Tuesday, March 3, 2009

Part Three - Professional Experience - To Date

“Energy Efficient Architecture”

At the beginning of the programming phase of my architectural planning, I evaluate the suitable geometric form options to provide adequate visual contact with the environment and at the same time minimizing the area extent of the exterior envelope to minimize heat loss/gain. This exercise also controls/reduces first cost.

After a suitable form is determined, occupancy patterns are evaluated to determine the advantage of having heat storage features incorporated into the building. If possible, and it usually is, mass density can be used to reduce temperature change during unoccupied hours to reduce energy consumption. Note that this feature usually provides reduced demand loads as well.

Excess heat output from lighting and occupants become part of the energy supply to be stored. Gravity stack action in air movement needs to be incorporated into the ventilation if possible.

This comprehensive approach to design and conservation of energy is in addition to the code imposed criteria for conservation. In this mandated part of the process, serious attention needs to be given to the placement of insulation in exterior assemblies to take advantage of the thermal mass portion of the assembly and its access to the interior and/or exterior.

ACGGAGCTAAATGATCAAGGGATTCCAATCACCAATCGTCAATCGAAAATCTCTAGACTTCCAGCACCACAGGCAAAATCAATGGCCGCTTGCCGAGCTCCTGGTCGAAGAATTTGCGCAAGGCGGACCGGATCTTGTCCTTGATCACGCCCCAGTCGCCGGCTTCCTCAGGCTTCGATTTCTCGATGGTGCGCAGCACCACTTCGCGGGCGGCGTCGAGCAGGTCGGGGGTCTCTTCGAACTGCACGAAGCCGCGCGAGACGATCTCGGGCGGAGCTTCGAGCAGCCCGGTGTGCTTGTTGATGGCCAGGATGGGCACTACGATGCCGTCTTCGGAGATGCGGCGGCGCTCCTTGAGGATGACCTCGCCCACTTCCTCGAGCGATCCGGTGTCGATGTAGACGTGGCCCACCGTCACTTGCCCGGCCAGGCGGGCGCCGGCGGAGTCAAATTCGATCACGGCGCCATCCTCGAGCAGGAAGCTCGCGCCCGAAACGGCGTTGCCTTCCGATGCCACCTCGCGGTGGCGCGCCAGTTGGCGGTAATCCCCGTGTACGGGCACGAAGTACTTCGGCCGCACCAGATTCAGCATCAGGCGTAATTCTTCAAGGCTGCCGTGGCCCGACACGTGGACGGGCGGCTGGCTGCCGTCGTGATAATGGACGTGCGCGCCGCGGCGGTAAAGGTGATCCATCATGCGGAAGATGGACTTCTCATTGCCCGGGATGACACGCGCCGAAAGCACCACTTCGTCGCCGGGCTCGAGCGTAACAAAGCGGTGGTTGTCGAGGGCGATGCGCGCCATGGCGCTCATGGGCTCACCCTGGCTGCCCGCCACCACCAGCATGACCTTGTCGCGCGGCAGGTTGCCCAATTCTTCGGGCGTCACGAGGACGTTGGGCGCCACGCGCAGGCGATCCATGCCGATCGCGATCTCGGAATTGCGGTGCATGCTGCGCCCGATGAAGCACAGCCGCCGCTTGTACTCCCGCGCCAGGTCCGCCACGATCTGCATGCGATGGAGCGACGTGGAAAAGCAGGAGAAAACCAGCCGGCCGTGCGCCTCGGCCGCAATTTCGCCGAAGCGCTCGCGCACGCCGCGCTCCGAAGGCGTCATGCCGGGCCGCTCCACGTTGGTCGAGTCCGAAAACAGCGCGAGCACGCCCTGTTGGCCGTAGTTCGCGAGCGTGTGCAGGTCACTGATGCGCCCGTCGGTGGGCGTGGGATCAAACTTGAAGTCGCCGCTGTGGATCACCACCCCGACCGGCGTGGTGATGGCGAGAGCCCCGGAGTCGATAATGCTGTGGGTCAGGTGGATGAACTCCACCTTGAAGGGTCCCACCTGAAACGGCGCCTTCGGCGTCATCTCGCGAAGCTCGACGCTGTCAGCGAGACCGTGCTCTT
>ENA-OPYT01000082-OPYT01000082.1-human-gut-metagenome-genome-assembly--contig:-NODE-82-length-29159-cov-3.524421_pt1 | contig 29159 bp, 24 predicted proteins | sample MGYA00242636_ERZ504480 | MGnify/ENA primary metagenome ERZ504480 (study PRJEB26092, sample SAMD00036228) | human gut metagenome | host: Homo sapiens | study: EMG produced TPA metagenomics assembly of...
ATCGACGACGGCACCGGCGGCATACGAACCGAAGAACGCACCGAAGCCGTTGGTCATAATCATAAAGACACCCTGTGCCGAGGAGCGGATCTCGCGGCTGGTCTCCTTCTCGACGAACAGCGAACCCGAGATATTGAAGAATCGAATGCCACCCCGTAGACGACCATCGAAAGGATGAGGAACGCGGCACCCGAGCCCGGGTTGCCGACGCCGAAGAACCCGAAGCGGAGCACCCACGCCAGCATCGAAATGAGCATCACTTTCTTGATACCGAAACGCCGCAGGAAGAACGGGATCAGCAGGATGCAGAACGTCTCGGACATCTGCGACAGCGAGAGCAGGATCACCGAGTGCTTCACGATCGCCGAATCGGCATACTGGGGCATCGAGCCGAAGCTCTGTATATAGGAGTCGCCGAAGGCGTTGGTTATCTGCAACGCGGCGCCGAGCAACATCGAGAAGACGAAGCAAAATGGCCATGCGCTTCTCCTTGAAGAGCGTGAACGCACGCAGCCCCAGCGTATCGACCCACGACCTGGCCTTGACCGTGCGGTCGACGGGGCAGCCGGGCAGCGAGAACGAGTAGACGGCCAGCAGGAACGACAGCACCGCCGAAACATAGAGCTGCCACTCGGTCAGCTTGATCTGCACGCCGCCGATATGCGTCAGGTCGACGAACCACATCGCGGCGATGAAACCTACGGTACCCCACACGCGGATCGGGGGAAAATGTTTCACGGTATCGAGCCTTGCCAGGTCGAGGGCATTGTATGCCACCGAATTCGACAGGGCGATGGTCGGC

The conservation of energy must be a concerted design team effort and needs to include the owner to seriously evaluate all aspects of the design for its energy consequences during the life of the building. Energy consumed in the creation of the building is a secondary issue when compared to the long term energy impact over the life of the building. From a Planning and Site design perspective, the energy consequences of the building’s location, both in the community and with-in the site, are also important due to the long term energy consequences.

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